Forgive me, fellow readers, for I have sinned. In my mentality and in my resulting actions. I have allowed many things to cloud my mind regarding 40k and have come to confess them to you my fellow gamers.
As you may have guessed over the last few months my interest in wargaming has waned to the point of de facto walking away from the hobby. Part of it I'll blame on the lack of time I had during my student teaching, part I'll put on my discussions of the hobby with my fellow gamers getting repetitive and seeming futile. While I do enjoy the novelty of using my drop pod marines, I've been finding that some of the enjoyment of gaming is absent because of the atmosphere I remember from the Keep. I'm glad there is some fresh blood in the gaming pool, but I'm not sure whether or not I want to start showing up on Saturdays again.
Some of my problem is my drop pod list. It's been a bit of a double edged sword: I enjoy that the army rewards aggression, but in my (admittedly small) sample of games the risk of losing big hasn't been there in most games. Back when I lived in Bloomington I was known as the 'Tau player who won really slowly or lost really fast.' As much as I don't miss getting headaches from tensing up when I played my Tau, I do miss the tension of playing a game where I had to play my best and had no guarantee of doing anything.
I know I've said how much I enjoy the much less worrisome playstyle of my marine army, and it is enjoyable, but nothing ever came for free. In my sometimes skewed, always heretical, view of gaming and life one advantage of my drop pods have become a disadvantage. Almost all of my army deep strikes, but I don't have to worry about deep strike mishaps or dangerous terrain tests. I can go where I want, generally when I want without worrying about the dice destroying a unit. In a tournament that's awesome because I'm able to consistently destroy high value targets without my enemy being able to prevent me from doing so without forcing his army into reserves himself, which most armies are not equipped to deal with. Even when I thought my dice would desert me, I was able to destroy what I needed to twice in the same game. Vulcan makes my army consistent on a level that makes me sure of my gambles paying off because they do most all the time.
Both of these have the effect of changing how the story of the game plays out. Whenever you watch a movie, you expect the protagonist to go through some trials and come out on top, bloodied but triumphant. The fun of the story comes from the drama, the uncertainty of whether or not the hero will prevail. When I was playing my marines I just didn't feel the drama of the game as much as I had wanted to, so the game wasn't as gripping as it could have been and I began to lose interest again.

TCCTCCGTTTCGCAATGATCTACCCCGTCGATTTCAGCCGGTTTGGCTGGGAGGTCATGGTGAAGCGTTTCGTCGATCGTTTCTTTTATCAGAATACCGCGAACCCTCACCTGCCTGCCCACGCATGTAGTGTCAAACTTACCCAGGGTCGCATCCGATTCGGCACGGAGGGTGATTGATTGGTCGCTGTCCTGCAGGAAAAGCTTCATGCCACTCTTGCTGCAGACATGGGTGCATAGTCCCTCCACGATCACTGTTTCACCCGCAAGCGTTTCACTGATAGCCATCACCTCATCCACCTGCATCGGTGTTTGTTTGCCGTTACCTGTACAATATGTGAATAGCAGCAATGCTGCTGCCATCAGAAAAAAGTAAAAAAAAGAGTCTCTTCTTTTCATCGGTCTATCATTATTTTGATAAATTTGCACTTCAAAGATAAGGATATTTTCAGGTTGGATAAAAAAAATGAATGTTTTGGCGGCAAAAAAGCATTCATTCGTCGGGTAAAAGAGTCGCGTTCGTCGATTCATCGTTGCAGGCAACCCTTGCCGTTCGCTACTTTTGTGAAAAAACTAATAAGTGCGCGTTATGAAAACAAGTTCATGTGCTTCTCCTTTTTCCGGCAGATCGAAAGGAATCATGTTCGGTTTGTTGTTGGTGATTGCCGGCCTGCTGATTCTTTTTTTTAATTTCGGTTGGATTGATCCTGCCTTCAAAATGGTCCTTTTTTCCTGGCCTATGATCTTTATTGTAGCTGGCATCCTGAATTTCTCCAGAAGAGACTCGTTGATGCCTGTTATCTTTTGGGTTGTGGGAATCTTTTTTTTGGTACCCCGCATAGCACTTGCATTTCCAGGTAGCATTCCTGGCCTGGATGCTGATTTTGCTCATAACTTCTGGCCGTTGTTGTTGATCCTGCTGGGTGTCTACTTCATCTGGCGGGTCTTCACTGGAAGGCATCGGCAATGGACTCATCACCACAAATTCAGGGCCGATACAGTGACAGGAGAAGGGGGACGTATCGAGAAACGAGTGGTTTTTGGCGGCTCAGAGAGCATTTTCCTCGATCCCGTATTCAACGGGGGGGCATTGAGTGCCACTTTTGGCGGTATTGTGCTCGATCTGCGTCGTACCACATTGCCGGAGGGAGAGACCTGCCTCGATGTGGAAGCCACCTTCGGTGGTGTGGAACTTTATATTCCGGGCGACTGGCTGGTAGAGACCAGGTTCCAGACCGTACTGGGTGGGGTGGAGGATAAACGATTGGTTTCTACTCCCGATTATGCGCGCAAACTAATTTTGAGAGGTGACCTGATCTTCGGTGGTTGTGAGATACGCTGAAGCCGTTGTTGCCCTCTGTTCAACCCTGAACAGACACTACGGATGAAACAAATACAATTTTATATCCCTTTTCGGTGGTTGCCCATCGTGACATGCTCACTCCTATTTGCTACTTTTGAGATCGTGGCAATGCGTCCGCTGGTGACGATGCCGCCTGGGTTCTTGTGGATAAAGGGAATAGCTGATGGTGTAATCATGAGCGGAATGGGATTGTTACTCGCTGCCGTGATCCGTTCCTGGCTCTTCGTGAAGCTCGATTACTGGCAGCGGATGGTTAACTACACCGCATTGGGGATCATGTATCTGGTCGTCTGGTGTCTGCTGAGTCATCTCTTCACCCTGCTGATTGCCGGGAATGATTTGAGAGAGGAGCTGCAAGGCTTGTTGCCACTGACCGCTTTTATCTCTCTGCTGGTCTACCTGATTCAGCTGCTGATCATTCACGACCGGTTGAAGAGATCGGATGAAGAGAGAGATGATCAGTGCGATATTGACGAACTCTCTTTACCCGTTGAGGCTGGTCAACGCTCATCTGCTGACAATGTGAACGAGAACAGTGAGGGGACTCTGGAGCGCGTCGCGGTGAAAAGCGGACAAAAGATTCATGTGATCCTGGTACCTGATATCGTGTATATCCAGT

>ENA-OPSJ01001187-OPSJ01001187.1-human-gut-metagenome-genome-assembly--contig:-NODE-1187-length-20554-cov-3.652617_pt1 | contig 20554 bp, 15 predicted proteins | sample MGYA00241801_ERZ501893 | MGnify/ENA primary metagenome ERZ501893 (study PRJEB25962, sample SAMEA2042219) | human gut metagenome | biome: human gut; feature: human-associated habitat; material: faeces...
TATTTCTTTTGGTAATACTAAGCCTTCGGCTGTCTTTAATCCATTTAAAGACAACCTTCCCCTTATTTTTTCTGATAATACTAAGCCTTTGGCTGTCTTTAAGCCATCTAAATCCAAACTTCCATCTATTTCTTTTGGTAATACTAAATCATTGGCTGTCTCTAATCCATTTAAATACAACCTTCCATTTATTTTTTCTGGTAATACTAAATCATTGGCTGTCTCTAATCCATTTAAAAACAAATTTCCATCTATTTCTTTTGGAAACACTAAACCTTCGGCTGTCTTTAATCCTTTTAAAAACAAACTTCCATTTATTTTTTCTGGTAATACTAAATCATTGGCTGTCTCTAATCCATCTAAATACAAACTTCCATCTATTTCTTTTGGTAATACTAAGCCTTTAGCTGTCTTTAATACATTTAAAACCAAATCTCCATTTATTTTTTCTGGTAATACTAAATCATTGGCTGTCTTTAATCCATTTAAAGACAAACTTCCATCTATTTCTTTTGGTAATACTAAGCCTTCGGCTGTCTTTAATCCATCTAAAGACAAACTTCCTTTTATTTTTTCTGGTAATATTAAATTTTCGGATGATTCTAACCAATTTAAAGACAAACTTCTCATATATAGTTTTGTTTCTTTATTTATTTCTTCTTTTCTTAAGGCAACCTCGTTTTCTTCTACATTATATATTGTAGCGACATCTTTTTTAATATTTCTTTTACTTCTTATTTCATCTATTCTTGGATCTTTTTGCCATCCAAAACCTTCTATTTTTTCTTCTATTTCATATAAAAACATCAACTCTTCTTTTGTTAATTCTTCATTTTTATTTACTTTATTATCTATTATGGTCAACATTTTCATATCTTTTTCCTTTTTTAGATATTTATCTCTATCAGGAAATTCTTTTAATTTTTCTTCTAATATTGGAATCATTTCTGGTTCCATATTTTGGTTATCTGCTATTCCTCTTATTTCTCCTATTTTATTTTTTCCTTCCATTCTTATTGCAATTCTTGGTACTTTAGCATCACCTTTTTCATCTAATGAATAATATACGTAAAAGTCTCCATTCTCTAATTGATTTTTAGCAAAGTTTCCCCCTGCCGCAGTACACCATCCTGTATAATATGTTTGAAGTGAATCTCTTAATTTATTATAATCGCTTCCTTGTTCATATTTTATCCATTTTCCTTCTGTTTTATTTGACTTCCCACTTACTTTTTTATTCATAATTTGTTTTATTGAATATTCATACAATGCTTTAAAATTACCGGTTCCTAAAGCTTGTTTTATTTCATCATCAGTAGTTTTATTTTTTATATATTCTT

Then, for once, BOLS was useful and interesting and posted a battle report of some Tau playing against the Imperial Guard. When I saw the post on my blogger feed, I dismissed it as "Tau getting stomped, again, why even watch it?" Then I watched it. Then I thought about it and I realized that it was both good and bad. It was good in its surprise in its result, and that it seemed to keep some tension through out the game. The bad news is the game started out with an incredible amount of luck for the tau, having seized the initiative and taken no damage from the IG's first turn of shooting. I can't say this would be a typical game, both because of the seizing and the really nice rolls of Bushido Red Panda. I don't mean to say that he didn't play well, quite the contrary I think he did.
My problem in taking too much encouragement from seeing this game is that while it does show that tau can outshoot guard, it is still anecdotal evidence, more for a good tale than for deciding how good a chance tau have against guard. Stories can be useful in learning, rabbis have often used parable to instruct their disciples. Let's see what we can take away from this story. If I were playing that game I would have seen the guard army and bemoaned my fate, he did not. I did not understand how his list functioned and dismissed it, he understood and prospered. I did not trust in my skills (such as they are) and had no hope, he trusted himself and played as best he could in a poor matchup. These are the lessons we can learn: Fate doesn't play 40k, know your army, trust yourself and you may prosper.
This weekend I broke out my tau for Godfrey's team tournament and things didn't go as I expected, but that's a story for my next post. I think I'll be going back to them for awhile partly because the hobby bug has bit me and I've been wanting to paint some tau recently. Hopefully I'll be able to find my camera's charging cord and be able to show you some pictures of what I've been up to.
Till then, Ave Imperator.